Little did they know that Greenpeace would creatively use this catch phrase to expose their contribute to deforestation of Indonesia and Malaysia to cater palm oil, used in their soap products.
“Talk to Dove before it’s too late” is the provocative slogan that we find at the end of a moving and eye-opening video that mirrors one of Dove’s ads (https://www.youtube.com/watch?v=9zKfF40jeCA), but pictures the deforestation of an Indonesian forest (https://www.youtube.com/watch?v=IX5-67tAVu0).
Dove’s response was to shift to sustainable and deforestation-free palm oil, stepping up their engagement with suppliers and smallholders while increasing the traceability and transparency of their supply chain. By the end of 2022, they state to have sustainably sourced 94% of their core palm oil volumes, with 86% coming from physically certified sources.
Another important third factor are the regulatory aspects.
The most important one is the Paris Agreement (United Nations Framework on Climate Change), a legally binding international treaty on climate change. Adopted by 196 Parties during the UN Climate Change Conference, it is in force since the end of 2016.
The main objective of this treaty is, by 2050, to contain global warming within 1.5°C to 2.0°C of preindustrial values, to be able to contain global warming to a temperature of 1.5°C by the end of the century. This would significantly reduce the risks and impacts of climate change. To meet this goal, greenhouse gas emissions must decrease of the 43% by 2030.
It also aims to redirect financial flows towards low greenhouse gas emissions development and to improve the ability to adapt to climate change, especially for more vulnerable communities which are most exposed and hit by the negative effects.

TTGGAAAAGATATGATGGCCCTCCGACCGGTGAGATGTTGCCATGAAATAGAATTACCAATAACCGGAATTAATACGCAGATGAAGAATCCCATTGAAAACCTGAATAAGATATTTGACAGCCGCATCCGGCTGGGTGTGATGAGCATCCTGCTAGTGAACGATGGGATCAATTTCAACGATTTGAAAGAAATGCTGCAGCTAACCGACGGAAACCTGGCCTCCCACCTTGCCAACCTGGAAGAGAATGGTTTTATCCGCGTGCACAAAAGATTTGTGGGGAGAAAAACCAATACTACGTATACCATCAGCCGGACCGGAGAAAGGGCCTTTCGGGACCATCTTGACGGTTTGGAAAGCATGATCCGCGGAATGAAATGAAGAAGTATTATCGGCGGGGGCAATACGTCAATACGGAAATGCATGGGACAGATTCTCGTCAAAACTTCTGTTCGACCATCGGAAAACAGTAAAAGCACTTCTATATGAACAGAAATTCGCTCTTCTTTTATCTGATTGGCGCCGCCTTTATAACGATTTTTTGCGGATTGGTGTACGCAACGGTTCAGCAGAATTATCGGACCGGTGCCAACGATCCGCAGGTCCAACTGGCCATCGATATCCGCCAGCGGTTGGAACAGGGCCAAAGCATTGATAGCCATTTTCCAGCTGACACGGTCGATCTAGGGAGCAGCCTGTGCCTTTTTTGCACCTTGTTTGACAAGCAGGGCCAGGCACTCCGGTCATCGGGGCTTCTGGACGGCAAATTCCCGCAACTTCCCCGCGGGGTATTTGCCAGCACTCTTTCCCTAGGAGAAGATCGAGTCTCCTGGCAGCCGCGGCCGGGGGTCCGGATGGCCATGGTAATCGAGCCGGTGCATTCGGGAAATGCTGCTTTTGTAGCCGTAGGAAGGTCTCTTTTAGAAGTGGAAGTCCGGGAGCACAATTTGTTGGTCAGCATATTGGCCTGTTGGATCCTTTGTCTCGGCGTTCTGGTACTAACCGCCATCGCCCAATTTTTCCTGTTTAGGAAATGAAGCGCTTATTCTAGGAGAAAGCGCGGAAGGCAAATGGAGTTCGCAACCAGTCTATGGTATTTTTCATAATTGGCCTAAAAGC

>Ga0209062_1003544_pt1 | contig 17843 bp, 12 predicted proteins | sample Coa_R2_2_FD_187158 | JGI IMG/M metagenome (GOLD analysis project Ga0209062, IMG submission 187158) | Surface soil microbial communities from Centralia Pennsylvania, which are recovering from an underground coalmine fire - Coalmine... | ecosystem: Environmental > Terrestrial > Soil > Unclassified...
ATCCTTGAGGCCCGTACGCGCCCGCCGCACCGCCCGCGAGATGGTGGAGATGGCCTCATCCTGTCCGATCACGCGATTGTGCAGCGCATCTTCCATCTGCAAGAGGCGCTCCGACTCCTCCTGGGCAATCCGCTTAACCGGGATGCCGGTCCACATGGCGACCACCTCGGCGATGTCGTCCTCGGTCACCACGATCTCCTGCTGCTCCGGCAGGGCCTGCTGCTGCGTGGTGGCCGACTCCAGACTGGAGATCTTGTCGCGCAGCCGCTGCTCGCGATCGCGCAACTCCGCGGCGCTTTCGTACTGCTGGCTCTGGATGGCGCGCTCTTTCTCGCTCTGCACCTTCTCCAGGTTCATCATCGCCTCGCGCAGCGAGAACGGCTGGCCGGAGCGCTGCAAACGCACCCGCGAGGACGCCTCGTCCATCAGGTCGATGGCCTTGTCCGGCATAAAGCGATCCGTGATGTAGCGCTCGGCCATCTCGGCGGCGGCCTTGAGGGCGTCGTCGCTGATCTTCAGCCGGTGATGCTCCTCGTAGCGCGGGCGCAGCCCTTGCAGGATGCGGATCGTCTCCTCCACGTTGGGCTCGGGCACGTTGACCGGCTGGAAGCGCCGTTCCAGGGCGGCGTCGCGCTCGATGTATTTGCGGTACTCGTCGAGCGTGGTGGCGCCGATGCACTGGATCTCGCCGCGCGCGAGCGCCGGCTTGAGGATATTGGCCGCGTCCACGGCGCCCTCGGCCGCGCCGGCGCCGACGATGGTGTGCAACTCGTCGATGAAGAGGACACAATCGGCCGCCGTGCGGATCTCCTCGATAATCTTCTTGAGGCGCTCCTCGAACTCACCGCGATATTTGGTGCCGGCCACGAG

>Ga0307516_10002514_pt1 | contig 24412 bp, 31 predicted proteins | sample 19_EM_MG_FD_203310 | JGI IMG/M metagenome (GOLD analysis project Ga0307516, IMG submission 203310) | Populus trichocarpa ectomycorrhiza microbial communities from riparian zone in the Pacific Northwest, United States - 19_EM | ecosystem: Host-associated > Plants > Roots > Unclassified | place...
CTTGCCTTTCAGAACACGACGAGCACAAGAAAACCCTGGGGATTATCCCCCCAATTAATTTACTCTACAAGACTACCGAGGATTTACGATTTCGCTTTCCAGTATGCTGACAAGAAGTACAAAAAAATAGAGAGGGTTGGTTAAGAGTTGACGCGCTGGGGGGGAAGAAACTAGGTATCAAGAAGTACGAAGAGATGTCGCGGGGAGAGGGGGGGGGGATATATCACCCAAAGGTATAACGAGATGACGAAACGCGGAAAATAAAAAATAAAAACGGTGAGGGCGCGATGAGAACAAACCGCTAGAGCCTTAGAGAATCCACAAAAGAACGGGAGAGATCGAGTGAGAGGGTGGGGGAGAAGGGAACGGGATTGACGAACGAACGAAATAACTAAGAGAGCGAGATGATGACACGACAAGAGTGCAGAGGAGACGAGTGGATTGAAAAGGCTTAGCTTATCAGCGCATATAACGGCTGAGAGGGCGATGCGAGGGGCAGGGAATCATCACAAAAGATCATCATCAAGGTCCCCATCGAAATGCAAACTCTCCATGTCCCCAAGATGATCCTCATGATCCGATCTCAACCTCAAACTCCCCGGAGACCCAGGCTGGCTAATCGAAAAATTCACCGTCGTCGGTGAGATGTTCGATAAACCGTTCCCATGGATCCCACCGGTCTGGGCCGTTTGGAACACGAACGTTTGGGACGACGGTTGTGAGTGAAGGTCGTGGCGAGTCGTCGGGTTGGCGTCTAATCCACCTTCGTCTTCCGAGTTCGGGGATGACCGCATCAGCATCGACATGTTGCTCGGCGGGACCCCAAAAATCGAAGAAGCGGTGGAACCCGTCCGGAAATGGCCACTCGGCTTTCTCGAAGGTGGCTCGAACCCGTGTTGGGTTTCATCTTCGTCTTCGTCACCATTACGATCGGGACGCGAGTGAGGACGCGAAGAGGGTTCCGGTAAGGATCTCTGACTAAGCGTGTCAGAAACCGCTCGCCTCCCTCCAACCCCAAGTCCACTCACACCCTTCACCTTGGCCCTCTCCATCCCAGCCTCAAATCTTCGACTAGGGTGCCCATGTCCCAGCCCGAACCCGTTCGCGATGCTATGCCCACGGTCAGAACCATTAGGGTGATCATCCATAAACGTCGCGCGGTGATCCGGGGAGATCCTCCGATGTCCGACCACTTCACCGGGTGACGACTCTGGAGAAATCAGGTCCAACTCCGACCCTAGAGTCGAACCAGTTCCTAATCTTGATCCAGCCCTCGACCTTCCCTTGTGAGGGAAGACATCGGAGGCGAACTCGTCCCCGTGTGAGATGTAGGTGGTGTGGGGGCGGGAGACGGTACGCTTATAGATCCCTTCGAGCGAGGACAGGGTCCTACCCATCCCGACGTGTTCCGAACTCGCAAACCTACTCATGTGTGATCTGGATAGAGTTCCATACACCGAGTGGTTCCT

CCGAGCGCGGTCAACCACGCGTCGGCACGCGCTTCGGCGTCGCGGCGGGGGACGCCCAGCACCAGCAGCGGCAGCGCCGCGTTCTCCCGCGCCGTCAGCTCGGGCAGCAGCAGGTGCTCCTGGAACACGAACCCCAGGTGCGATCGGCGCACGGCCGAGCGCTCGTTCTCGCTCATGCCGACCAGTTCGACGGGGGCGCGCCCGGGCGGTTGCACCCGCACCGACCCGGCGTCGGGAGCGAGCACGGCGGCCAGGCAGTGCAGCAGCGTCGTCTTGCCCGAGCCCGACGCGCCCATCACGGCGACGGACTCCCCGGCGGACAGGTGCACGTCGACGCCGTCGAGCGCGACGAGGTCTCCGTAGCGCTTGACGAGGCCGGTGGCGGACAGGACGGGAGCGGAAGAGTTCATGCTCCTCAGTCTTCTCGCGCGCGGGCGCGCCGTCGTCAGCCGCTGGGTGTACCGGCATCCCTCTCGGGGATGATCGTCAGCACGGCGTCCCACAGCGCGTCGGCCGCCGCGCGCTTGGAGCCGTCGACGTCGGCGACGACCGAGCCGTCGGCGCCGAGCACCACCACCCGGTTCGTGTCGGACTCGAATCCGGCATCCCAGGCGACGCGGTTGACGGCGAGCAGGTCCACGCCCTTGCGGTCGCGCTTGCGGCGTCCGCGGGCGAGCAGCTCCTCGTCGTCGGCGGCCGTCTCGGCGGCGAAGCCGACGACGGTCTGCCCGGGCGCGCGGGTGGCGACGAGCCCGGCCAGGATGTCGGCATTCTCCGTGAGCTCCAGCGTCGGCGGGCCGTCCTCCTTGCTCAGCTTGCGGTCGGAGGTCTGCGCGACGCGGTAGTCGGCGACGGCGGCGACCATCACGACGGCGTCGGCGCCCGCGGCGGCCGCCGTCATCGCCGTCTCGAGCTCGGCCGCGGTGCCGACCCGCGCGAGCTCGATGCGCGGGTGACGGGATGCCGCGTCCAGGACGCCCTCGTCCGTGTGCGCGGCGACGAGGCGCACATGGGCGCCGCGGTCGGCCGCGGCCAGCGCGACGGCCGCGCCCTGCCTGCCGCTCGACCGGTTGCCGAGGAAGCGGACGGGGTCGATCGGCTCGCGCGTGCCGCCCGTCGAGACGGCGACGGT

Another recent important regulatory factor is the Kunming – Montreal Biodiversity Framework, adopted during the Convention on Biological Diversity (CBD) that took place in 2022, chaired by China and hosted by Canada. This framework aims to address and reverse biodiversity loss, through increased conservation of species and the equitable share of benefits from genetic resources by 2030. It also aims to protect at least 30% of land and oceans and restore at least 30% of degraded habitats by 2030.
Increased resource scarcity, increased stakeholders’ pressure for traceability and regulations have therefore disrupted the idea of value chain, whose original focus was on the costumer and on increasing value as products moved through the supply chain until they reach the final consumer.
Today, recognizing the environment as a stakeholder and adapting to these three Global Drivers of Consumption has become crucial for businesses, in order for them to rethink their value chain and succeed in the long run in a sustainable and effective manner.
By: Anna Sofia Silvani and Eva Souzana Michael
https://www.nature.com/articles/ncomms14856 https://www.cisl.cam.ac.uk/education/graduate-study/pgcerts/value-chain-defs#:~:text=%22Value%20chains%20are%20an%20integral,and%20disposal%2Frecycling%20processes.%E2%80%9D https://www.nature.com/articles/ncomms14856 https://www.caixabankresearch.com/en/economics-markets/labour-market-demographics/emergence-middle-class-emerging-country-phenomenon https://kpmg.com/sg/en/home/insights/2022/03/six-key-trends-impacting-global-supply-chains-in-2022.html https://unfccc.int/process-and-meetings/the-paris-agreement https://www.unilever.com/planet-and-society/protect-and-regenerate-nature/sustainable-palm-oil/ https://www.caixabankresearch.com/en/economics-markets/labour-market-demographics/emergence-middle-class-emerging-country-phenomenon class notes from professor Rafael Sarda’, Esade 2023